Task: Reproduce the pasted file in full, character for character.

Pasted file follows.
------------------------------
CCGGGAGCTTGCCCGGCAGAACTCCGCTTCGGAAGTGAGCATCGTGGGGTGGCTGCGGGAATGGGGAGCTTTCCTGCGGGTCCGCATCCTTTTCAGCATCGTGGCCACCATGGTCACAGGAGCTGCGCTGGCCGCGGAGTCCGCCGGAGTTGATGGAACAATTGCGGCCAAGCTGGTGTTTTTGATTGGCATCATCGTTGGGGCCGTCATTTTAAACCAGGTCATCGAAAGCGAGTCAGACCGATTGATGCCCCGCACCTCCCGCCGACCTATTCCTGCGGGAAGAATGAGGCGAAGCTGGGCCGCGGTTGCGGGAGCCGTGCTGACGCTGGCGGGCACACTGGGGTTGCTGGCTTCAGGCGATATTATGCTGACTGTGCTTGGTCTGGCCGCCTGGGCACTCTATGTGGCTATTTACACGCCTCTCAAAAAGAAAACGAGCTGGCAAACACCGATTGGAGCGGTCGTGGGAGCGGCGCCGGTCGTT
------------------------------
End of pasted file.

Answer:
CCGGGAGCTTGCCCGGCAGAACTCCGCTTCGGAAGTGAGCATCGTGGGGTGGCTGCGGGAATGGGGAGCTTTCCTGCGGGTCCGCATCCTTTTCAGCATCGTGGCCACCATGGTCACAGGAGCTGCGCTGGCCGCGGAGTCCGCCGGAGTTGATGGAACAATTGCGGCCAAGCTGGTGTTTTTGATTGGCATCATCGTTGGGGCCGTCATTTTAAACCAGGTCATCGAAAGCGAGTCAGACCGATTGATGCCCCGCACCTCCCGCCGACCTATTCCTGCGGGAAGAATGAGGCGAAGCTGGGCCGCGGTTGCGGGAGCCGTGCTGACGCTGGCGGGCACACTGGGGTTGCTGGCTTCAGGCGATATTATGCTGACTGTGCTTGGTCTGGCCGCCTGGGCACTCTATGTGGCTATTTACACGCCTCTCAAAAAGAAAACGAGCTGGCAAACACCGATTGGAGCGGTCGTGGGAGCGGCGCCGGTCGTT